On a dark November evening,
you and your lover get together
the sloes, sugar, gin, empty vessel
and spread out on a long kitchen table.
The fruit of the prunus spinosa
dark, bitter, impossible to swallow,
mellows after the first hard frost,
softens in sweet sugar.
Take good handfuls of the berries
roll them in the hollow of your palm,
weigh your treasure, test for firmness,
finger smooth, lustrous skin.
With forks, preferably silver, prick
one at a time, pierce again and again,
drop into pure spirit. As the juices flow,
pale white transforms to deep magenta.
Bottle the magic. Store in a cool place
away from bright light, curious gaze.
Day after day, go back and agitate,
stir the jar's contents to ruby red.
At Christmas time in hearth's glow,
after long, languid maturing,
pour out your precious jewel,
sip together, feel the heat.
Lindsay Balderson was born in Darlington, and lives there still. She has been a member of the writing and performance collective Vane Women since 2001. In 2005 she gained an M.A. in Creative Writing from Newcastle University and her first poetry pamphlet Stripping the Blackthorn was launched in 2008.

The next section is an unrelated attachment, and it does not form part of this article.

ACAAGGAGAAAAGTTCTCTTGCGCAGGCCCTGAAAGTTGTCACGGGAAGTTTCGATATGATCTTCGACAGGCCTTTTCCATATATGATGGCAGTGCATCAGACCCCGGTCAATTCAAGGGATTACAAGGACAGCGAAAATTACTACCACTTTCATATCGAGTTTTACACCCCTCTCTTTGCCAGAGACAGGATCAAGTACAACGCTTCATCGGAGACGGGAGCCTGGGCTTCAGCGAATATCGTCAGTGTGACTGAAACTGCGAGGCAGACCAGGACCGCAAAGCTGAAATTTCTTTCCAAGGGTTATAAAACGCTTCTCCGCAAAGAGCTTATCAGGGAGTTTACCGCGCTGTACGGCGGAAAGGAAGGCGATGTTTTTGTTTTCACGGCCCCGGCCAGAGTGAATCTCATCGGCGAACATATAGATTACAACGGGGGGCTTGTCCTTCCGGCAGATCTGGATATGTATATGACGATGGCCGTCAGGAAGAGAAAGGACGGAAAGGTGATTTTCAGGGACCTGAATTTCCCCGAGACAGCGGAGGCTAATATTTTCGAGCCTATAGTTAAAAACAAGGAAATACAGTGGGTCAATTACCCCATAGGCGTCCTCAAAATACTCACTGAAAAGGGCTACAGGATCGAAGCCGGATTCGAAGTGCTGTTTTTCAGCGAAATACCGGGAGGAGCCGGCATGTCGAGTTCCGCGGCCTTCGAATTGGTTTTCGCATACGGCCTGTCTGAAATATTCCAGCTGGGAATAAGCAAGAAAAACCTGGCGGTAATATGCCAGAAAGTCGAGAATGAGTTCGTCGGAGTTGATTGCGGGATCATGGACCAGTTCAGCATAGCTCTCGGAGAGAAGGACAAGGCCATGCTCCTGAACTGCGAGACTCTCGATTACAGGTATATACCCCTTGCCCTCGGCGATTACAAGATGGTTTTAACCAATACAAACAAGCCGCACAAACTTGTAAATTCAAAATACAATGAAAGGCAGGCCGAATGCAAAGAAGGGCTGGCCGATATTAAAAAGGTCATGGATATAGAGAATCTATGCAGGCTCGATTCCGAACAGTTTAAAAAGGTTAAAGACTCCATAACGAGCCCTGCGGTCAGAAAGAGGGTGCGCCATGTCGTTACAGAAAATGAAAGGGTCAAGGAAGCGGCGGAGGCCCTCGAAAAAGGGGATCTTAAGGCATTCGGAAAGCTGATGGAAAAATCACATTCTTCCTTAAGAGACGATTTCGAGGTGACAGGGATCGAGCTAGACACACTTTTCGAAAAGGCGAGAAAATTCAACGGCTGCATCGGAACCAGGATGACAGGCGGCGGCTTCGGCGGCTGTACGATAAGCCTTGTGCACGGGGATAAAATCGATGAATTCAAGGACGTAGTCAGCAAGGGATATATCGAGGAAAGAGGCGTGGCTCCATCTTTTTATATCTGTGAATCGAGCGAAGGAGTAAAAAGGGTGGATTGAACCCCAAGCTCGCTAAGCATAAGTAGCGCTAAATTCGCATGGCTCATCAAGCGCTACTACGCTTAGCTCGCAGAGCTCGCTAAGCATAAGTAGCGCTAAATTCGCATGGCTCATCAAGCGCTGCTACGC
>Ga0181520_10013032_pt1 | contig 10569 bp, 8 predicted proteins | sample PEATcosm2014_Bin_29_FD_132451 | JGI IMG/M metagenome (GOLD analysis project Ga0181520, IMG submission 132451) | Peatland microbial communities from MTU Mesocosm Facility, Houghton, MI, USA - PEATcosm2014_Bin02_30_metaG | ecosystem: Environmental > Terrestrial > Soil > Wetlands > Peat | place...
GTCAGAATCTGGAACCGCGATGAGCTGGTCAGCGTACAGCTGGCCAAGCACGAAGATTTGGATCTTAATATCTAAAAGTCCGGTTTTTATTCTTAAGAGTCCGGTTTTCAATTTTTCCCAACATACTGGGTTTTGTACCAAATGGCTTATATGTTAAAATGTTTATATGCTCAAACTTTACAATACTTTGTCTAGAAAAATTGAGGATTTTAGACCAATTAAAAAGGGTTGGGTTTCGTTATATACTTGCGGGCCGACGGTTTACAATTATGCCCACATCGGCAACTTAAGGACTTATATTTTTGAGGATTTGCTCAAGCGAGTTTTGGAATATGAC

As well as having pieces published on line, Lindsay has poems in various anthologies; Northern Grit, Rewriting the Map, Collecting Stones, Love in Vane (Vane Women Press), Newcastle Masters (Newcastle University) and A Sudden Clatter of Voices (Ottakars). She is currently working towards her first full collection.
"This piece is a reflection of one of my favourite annual rituals when, having first delved deep into the countryside on a (hopefully) bright but chilly day to harvest the sloes (described in its sister poem Stripping the Blackthorn), you get to huddle up warm to produce a favourite winter tipple."
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'Making Sloe Gin © 2011 Lindsay Balderson: used with permission.
Copyright of this poem remains with the poet: please do not download or republish without permission.